It suggests that project developers in Brazil, for example, can earn money for offsets that are sold through voluntary markets — while the country itself can still apply those carbon gains in advancing its own emissions under the Paris accords. This means there can still be a double count between a country and a company asserting that the same credits reduced their emissions, says Colinward.
An additional problem is that studies and survey stories have found that voluntary compensation programs can overestimate the levels of CO2 that have been reduced or removed, due to a variety of accounting issues. But the fact that the UN will not regulate these programs could provide market clarity which leads to increased demand for these offsets, spurring the development of more projects with questionable climate benefits.
“It’s a complete green light for continued expansion into those markets,” says Colinward.
Some observers believe that many countries will choose not to apply credits sold in voluntary markets to achieve their goals in Paris. Likewise, some markets are more likely to distinguish between credits that countries have used or not used in this way, with credits being ranked to indicate their relative quality and priced accordingly.
“I was expecting that with growing recognition [corresponding adjustments] There is a need to ensure the environmental integrity of voluntary compensation claims, and then the market will move in that direction,” Matthew Brander, Senior Lecturer in Carbon Accounting at the University of Edinburgh Business School, wrote in an email.
Lambert Schneider, research coordinator for international climate policy at the Oeko Institute in Germany, pointed to another “big hole” in an analysis earlier this month.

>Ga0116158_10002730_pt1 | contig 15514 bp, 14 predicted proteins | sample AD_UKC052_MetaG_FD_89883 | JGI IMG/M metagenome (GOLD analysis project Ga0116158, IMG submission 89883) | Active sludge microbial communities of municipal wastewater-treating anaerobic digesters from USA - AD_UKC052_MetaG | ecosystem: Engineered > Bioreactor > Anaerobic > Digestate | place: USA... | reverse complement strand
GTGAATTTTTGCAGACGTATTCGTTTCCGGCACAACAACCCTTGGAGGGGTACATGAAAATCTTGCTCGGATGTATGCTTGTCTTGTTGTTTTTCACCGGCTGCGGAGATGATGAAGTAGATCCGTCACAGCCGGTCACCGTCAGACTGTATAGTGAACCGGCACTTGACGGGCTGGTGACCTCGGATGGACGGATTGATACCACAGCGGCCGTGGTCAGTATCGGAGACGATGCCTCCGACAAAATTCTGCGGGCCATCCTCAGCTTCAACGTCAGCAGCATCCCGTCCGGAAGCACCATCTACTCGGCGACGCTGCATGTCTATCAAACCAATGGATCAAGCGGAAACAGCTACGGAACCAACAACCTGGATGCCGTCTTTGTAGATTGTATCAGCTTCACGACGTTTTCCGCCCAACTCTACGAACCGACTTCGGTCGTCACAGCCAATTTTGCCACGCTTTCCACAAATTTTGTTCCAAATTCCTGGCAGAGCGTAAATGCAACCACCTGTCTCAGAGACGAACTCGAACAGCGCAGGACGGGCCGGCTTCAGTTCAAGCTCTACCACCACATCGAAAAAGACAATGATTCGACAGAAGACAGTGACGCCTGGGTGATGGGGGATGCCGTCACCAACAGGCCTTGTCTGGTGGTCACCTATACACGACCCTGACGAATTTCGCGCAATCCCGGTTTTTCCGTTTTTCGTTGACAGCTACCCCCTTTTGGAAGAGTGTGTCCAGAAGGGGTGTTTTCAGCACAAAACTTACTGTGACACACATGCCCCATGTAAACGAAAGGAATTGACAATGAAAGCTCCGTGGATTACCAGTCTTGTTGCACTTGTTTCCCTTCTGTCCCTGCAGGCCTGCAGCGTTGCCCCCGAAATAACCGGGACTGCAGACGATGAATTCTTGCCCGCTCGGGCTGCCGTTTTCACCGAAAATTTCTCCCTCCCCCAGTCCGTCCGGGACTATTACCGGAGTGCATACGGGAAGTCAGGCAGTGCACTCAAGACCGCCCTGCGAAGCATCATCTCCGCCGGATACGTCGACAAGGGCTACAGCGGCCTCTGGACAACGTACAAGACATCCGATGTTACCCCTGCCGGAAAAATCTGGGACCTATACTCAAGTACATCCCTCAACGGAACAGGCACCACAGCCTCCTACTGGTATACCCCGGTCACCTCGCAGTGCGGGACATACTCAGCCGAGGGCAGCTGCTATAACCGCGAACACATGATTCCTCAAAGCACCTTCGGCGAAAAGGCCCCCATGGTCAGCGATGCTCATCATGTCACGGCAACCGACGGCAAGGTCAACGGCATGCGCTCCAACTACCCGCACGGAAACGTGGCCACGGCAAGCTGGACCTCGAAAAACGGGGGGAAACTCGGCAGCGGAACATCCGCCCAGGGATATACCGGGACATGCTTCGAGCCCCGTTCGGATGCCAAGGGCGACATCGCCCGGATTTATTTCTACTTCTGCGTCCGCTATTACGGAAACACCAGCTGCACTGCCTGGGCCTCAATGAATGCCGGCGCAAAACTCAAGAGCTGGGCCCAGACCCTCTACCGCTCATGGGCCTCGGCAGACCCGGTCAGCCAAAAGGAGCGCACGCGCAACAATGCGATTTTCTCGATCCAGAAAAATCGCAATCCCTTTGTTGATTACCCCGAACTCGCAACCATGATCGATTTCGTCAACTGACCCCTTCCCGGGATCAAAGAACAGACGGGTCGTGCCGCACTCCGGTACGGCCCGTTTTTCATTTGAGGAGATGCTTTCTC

Schneider, who was part of the EU team that negotiated carbon market rules, noted that the rules allow different countries to use different accounting methods at different times for the carbon credits that are created and sold. This may also lead to double counting. In one of the scenarios he plotted, two countries could claim half of the emissions cuts from a set of carbon credits.
The results from either of the two accounting methods might balance out over time, more or less, if all countries used the same method throughout. But instead, each country can choose the most beneficial method each time it reports progress, likely distorting the overall carbon accounts.
“It’s a cherry-picking problem,” Schneider says.
questionable climate benefits
Another area of concern is that the rules will allow countries to apply some credits from an earlier UN program known as the Clean Development Mechanism, authorized under the Kyoto Protocol that took effect in 2005.
This system issued certificates of emissions reductions to states that have funded clean energy projects in other countries, such as solar and wind farms, for emissions they may have prevented. It was designed to create an incentive for richer countries to finance sustainable development in poor countries. They produce credits on an ongoing basis assuming that the electricity would otherwise have been generated from a climate-polluting facility, such as a coal or natural gas plant.
Under the rules adopted in Glasgow, countries can continue to apply credits from such projects registered in 2013 or thereafter towards the first set of emissions reduction targets (which in most cases will mean 2030).